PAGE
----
North Oak Canyon is an East County open preserve gem at Mission Trails

0
45
WEBTrails.jpg

Spring turns these hills mad with enchanting colors and tantalizing perfumes coming from the wild blossoms and especially from the hundreds of Ceanothus trees taking over the north side of the Oak Canyon at the Mission Trails open space preserve. The best time to hike this wondrous path is starting in late fall and up to the end of spring.

Spring turns these hills mad with enchanting colors and tantalizing perfumes coming from the wild blossoms and especially from the hundreds of Ceanothus trees taking over the north side of the Oak Canyon at the Mission Trails open space preserve. The best time to hike this wondrous path is starting in late fall and up to the end of spring.

If you park by the Old Padre Dam across from the Kwaay Paay Peak entrance and start on the trail from this side, stop there for a minute to check the water basin which shows serious signs of drought in the summer. Otherwise, there is plenty of wildlife and mostly birds in plain view to be admired and photograph. One way up is 1.7 miles of moderate hiking and for the brave souls with time on their hands, there is also the option of a 6.7 miles loop that links Oak Canyon to the Grassland Trails and back to the Padre Dam.

The Old Mission Dam, also known as Padre Dam, has an interesting history. The natives Kumeyaay settled in this canyon hundreds of years ago until the Spanish missionaries came and turned them into work force. They were stripped off their land and then forced to work on the same land turned into a governmental property. The dam was the first major irrigation project on the west coast, built from rocks, bricks and mortar in 1813. There was a flume and a big reservoir, but now all of that is gone.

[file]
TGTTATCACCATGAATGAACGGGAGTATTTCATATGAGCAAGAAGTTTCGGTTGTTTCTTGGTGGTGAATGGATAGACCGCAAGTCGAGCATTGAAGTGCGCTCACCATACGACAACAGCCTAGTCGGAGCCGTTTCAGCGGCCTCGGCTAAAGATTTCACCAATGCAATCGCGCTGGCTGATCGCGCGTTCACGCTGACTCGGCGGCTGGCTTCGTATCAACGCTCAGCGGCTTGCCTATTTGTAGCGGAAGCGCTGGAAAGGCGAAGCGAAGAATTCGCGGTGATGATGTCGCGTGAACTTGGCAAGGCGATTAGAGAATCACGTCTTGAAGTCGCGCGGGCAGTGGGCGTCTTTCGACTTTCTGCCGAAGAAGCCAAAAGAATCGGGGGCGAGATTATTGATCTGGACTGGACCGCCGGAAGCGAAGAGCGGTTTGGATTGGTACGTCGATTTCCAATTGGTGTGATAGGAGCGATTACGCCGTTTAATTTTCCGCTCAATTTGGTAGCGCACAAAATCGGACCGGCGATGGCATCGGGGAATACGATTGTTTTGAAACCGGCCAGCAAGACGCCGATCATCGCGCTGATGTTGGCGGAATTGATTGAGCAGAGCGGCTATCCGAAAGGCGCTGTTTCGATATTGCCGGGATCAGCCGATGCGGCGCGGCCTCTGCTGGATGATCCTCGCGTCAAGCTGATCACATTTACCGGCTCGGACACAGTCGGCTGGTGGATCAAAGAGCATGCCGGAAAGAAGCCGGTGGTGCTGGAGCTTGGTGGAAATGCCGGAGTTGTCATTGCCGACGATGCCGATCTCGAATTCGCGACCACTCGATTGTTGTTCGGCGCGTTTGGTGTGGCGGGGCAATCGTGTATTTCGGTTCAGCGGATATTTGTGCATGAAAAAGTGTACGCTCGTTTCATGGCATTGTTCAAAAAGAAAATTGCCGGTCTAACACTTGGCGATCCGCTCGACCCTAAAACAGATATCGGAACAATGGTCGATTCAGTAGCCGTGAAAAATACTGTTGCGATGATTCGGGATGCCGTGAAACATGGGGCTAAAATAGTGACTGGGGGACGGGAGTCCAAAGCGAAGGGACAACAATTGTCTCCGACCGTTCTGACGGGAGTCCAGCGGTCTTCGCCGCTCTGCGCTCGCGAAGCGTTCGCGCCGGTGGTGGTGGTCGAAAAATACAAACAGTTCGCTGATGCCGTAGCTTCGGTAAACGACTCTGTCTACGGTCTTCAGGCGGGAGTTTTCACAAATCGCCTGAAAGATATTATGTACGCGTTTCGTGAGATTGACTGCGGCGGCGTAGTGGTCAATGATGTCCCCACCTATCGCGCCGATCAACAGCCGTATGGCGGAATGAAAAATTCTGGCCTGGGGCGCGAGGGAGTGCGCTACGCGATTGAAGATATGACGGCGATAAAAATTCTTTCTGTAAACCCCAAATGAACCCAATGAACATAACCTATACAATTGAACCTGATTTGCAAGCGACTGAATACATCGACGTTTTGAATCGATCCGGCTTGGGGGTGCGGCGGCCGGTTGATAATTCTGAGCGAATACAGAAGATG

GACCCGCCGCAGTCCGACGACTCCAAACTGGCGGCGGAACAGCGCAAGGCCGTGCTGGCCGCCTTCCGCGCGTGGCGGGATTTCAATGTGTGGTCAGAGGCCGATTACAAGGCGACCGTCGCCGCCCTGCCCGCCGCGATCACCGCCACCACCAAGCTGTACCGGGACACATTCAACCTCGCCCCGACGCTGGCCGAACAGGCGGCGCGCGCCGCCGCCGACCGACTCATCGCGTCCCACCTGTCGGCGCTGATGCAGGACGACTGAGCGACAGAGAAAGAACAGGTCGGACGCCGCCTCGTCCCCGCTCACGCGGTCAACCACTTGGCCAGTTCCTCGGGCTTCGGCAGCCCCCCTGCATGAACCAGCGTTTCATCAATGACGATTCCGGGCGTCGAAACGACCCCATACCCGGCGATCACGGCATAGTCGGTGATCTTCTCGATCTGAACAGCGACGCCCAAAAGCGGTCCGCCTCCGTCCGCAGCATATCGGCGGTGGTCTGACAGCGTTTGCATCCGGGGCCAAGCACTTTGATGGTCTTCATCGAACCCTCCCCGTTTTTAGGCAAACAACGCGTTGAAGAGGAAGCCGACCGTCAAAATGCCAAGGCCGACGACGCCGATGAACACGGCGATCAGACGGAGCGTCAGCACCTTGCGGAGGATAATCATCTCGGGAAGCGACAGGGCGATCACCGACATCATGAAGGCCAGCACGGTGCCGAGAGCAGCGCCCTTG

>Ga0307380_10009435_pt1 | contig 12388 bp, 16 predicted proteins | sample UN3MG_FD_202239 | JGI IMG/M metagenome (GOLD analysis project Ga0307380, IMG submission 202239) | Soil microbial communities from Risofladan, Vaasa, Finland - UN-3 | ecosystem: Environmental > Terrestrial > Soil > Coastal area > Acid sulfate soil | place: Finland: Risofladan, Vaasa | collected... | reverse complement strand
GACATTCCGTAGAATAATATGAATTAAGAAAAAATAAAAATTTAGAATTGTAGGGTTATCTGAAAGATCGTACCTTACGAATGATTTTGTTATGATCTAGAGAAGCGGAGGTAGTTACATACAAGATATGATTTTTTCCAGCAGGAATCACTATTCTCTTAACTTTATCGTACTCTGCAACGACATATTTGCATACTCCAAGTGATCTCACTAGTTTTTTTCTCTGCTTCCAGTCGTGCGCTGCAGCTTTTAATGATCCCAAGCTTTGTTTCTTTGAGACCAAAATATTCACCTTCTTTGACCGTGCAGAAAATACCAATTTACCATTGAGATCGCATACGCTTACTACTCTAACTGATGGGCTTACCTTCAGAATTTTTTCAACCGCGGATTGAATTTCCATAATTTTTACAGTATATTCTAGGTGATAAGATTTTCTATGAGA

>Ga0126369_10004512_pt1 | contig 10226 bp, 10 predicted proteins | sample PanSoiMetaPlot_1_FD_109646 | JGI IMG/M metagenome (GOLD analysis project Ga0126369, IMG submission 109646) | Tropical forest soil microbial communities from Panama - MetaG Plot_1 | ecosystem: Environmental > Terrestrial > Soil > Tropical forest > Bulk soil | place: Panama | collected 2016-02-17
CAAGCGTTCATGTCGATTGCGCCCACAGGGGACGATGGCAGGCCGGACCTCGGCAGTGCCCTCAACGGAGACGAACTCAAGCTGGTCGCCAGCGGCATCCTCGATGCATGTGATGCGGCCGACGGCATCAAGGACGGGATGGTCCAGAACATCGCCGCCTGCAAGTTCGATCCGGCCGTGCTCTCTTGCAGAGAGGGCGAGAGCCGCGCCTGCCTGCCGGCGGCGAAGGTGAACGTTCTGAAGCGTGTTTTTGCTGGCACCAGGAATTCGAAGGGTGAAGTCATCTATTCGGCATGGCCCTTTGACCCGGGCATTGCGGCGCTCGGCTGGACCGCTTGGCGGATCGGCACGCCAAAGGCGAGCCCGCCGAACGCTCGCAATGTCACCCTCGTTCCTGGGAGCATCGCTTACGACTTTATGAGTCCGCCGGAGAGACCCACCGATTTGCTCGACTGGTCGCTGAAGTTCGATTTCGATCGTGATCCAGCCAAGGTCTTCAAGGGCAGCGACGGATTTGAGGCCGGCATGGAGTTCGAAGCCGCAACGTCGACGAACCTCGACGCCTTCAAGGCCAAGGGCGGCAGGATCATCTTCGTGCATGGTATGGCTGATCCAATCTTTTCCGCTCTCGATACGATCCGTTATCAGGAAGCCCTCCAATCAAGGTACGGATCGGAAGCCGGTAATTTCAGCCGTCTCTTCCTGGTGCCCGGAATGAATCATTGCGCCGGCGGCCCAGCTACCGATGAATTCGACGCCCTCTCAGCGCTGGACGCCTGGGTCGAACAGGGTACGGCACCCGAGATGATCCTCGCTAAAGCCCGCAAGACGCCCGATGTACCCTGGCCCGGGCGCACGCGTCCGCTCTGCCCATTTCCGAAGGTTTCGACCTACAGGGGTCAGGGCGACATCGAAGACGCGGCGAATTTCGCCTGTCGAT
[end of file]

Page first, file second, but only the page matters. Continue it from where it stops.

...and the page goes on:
Pass the dam and cross the bridge, then follow the trail marks to the right along the San Diego River. Out of few options, my favorite is to go just along the water and under the trees and sometimes I find a shady spot to watch the multitude of butterflies flying around in pairs and landing on patches of native poppies. This is a relatively easy trail, nice for the whole family – pretty little wooden bridges, steps and rails to make it safe. The hike is sprinkled with lots of big boulders to climb, many trees for shade and picnics.

Choose to go in the morning and you will not be disappointed by the glittering hills sprinkled by the morning dew breathing steam and aromas into the air. Pick a gorgeous afternoon to delight with the sun rays filtered through the golden leaves of the sycamore and century old oak trees and stunning vistas once on higher grounds when you get to be mesmerized by breathtakingly beautiful sunsets. The whole experience throws you back in time to the years where the Kumeyaay used all of these natural resources to live on, such as the water, the plants and also the rocks. However, the park rules do not allow hikers to wonder off the beaten path to search for metates, so don’t do it.

Keep going up the trail to admire more and more of this luscious wildlife habitat dependent on the seasonal waterfalls along the way and the phantom creek that subsides completely during the summer leaving everything around dried up under the sizzling hot sun. During the wet season though, you’ll find the most amazing waterfalls in the county furiously roaming down the rocks and flowing all the way to the Padre Dam.

If you choose to go straight pass the Mount Fortuna trail, the path will take you all the way under Highway 52 on a section called North Oak Canyon which is less spectacular and more risky because it ventures into a restricted military area that’s too close for comfort for people who don’t like to follow maps.

I moaned and groaned all the way up to the “top” of North Oak Canyon, but once there, it was breathtaking and so well worth my soreness. Enjoy!

LEAVE A REPLY

Please enter your comment!
Please enter your name here